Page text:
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The references to Joe Henderson in the liner notes to Wayne de Silva’s CD, First Morning, aren’t misplaced; the young tenor saxophonist often mirrors Henderson’s temperament, both in spirit and in substance. On the other hand, he’s definitely no clone, using Henderson’s substructure as a springboard for his fresh improvisational concepts. The similarities between them are most apparent on the slower numbers, of which there are basically five (the program alternates roughly from fast to slow — or medium — with the odd–numbered selections in the former camp). The quartet charges boldly from the gate with Cedar Walton’s “Black,” slows the pace for Michel Legrand’s “You Must Believe in Spring,” then welcomes guest soloist Marvin Stamm for an arresting flugel lesson on “203,” the first of de Silva’s three compositions (the others are “A Short Life,” again featuring Stamm, and “First Morning”). The ghost of Henderson reappears on the standard “Easy Living,” which precedes Jaco Pastorius’ “Dania” and “A Short Life.” Larry Young wrote the funky blues / waltz “Tyrone,” Cole Porter “My Heart Belongs to Daddy,” which de Silva recasts into a gently swaying samba. Karlsson, who’s always a pleasure to hear, delivers another of his engaging solos on “First Morning,” which veers between waltz and bossa, and he and de Silva save more of their best work for last with persuasive commentary on the J. Fred Coots standard, “For All We Know.” Karlsson, Warrington and Zigmund are, as always, dependable as a Swiss watch, and Warrington adds perceptive statements on “Tyrone,” “Daddy” and “First Morning.” When all is said and done there’s simply too much talent to go around, and a great many accomplished Jazz musicians such as de Silva and his colleagues will most likely remain unknown to the public at large. But they keep on scuffling in the trenches, stubbornly refusing to give up the dream, and for that we should be thankful.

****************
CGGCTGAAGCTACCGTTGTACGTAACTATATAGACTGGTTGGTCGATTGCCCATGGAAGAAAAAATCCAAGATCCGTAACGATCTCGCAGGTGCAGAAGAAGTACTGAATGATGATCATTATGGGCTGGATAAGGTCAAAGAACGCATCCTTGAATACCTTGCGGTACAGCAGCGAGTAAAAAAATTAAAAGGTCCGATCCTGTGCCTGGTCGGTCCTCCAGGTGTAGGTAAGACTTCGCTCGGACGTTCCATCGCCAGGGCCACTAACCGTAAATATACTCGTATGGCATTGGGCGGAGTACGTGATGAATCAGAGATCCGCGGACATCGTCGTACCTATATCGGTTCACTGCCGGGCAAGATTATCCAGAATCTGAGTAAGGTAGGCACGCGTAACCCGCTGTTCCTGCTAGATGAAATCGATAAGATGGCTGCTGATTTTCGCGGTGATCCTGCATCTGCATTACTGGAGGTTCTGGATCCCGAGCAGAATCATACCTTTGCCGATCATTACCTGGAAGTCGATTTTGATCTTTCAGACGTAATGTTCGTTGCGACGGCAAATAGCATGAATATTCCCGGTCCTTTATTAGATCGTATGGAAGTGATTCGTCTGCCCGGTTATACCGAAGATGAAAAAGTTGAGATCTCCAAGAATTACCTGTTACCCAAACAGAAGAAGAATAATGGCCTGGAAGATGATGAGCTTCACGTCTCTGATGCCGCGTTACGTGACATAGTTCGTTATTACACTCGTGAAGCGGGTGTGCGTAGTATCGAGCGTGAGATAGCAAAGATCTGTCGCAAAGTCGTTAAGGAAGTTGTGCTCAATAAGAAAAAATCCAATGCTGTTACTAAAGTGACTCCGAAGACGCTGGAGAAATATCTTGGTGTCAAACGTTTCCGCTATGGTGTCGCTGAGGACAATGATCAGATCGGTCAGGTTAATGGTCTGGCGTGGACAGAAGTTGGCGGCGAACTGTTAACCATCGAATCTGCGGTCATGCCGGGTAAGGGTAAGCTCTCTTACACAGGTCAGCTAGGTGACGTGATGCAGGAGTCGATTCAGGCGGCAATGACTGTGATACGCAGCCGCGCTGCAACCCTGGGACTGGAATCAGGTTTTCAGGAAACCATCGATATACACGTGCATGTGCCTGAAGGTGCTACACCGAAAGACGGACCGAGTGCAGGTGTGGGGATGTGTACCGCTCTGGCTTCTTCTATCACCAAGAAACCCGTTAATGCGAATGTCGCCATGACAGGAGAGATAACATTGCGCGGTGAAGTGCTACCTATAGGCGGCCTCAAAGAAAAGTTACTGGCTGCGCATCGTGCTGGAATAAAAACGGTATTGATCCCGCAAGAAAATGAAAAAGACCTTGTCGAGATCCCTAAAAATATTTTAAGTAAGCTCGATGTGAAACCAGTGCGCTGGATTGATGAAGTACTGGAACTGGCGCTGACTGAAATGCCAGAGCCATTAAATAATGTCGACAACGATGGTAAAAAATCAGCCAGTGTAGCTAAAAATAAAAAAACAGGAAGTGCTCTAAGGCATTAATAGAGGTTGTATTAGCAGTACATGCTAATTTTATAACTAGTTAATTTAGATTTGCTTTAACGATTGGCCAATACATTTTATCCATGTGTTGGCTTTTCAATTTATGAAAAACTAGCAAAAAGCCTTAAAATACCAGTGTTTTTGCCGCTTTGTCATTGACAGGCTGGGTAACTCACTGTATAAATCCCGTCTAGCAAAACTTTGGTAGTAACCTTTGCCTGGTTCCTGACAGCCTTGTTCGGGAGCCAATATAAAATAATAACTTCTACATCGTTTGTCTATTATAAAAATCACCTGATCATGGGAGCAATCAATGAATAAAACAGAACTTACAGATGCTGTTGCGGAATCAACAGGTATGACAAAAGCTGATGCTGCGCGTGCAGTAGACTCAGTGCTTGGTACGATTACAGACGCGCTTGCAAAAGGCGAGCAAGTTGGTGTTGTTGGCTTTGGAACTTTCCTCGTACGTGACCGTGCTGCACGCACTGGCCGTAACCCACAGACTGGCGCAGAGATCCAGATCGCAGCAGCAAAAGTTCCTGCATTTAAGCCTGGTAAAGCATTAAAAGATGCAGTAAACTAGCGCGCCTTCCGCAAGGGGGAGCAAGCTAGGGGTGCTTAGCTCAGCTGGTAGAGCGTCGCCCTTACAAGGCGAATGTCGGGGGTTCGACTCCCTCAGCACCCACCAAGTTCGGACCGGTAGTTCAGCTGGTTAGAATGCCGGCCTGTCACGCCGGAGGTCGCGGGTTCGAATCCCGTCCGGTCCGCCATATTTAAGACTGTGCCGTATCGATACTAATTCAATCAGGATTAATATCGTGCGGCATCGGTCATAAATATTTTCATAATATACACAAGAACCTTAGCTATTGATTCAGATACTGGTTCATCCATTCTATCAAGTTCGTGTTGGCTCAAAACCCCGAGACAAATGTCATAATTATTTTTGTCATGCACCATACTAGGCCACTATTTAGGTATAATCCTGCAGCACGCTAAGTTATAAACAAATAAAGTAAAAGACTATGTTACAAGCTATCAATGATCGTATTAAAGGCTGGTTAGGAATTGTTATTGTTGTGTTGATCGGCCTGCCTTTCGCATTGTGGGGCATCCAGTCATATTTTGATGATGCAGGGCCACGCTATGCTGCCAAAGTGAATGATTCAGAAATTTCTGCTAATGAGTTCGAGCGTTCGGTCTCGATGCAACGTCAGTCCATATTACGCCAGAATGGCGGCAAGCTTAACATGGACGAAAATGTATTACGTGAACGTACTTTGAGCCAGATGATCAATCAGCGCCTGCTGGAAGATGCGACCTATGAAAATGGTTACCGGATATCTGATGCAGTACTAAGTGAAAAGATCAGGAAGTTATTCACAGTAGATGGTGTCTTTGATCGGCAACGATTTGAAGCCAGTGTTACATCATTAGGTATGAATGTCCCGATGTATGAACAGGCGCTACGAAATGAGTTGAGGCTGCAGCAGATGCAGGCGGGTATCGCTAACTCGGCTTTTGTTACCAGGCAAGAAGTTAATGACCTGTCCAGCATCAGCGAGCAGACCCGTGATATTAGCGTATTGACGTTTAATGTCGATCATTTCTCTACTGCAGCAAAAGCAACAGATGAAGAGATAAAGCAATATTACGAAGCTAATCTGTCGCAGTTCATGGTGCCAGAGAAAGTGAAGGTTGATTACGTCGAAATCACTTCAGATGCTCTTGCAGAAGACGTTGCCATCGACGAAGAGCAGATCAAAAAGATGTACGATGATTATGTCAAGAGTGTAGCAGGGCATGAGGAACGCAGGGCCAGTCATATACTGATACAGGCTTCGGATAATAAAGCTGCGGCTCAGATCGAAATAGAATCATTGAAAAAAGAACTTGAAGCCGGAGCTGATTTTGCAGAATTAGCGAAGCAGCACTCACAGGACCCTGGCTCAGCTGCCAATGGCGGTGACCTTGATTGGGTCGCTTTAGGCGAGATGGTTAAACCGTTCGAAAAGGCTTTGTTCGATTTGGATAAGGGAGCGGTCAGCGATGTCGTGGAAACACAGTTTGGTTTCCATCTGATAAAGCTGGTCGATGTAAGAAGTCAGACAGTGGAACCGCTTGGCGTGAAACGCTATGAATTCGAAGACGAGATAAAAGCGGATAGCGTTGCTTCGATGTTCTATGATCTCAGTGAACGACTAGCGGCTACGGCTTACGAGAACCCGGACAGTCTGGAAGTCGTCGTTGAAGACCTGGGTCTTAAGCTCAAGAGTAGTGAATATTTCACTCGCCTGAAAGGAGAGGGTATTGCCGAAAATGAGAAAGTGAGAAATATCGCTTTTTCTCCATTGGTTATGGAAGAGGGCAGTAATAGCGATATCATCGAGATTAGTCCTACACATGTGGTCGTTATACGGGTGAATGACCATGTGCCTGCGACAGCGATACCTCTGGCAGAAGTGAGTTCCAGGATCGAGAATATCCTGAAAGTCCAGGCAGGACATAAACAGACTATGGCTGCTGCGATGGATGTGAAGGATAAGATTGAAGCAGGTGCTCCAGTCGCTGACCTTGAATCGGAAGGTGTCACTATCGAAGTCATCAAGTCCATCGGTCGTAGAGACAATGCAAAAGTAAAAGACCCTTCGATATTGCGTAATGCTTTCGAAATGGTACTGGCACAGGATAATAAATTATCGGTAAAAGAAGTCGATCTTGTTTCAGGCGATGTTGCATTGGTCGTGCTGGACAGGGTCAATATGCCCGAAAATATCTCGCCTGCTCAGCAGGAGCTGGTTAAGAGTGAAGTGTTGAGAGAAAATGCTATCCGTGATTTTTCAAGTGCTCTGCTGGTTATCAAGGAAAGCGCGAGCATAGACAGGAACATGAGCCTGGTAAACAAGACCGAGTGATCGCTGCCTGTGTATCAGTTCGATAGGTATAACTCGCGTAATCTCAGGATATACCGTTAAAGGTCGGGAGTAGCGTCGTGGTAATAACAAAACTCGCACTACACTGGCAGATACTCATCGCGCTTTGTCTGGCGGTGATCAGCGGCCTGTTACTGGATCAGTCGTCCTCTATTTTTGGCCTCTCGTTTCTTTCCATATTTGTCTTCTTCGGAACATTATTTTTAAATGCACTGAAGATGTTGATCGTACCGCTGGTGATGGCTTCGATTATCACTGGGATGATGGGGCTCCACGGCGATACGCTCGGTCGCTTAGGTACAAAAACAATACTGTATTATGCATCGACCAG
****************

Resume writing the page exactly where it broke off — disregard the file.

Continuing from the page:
Contact: TNC Jazz, 1350 E. Flamingo Road, Las Vegas, NV 89119. Phone 702–457–3823; fax 702–457–0199. Web site, www.tncmusic.net; e–mail firstname.lastname@example.org
Track Listing: Black; You Must Believe in Spring; 203; Easy Living; Dania; A Short Life; Tyrone; My Heart Belongs to Daddy; First Morning; For All We Know (61:54).
Personnel: Wayne de Silva, tenor saxophone; Stefan Karlsson, piano; Tom Warrington, bass; Eliot Zigmund, drums. Guest soloist — Marvin Stamm (3, 6), flugelhorn.
I grew up listening to mainstream '70s rock then ended up on the staff at the college paper at San Diego State, and volunteered to review heavy metal LPs. My second semester, the music editor dropped a Fenton Robinson LP on my desk, Night Flight. You like metal; they play guitar--he plays guitar, the editor told me
I grew up listening to mainstream '70s rock then ended up on the staff at the college paper at San Diego State, and volunteered to review heavy metal LPs. My second semester, the music editor dropped a Fenton Robinson LP on my desk, Night Flight. You like metal; they play guitar--he plays guitar, the editor told me. If we don't run a review, Alligator Records is going to stop servicing us.
Night Flight opened up a whole new world for me--the blues led me, inevitably, to Basie, who led to Duke, who led to Mingus, who led to Miles, who led to ...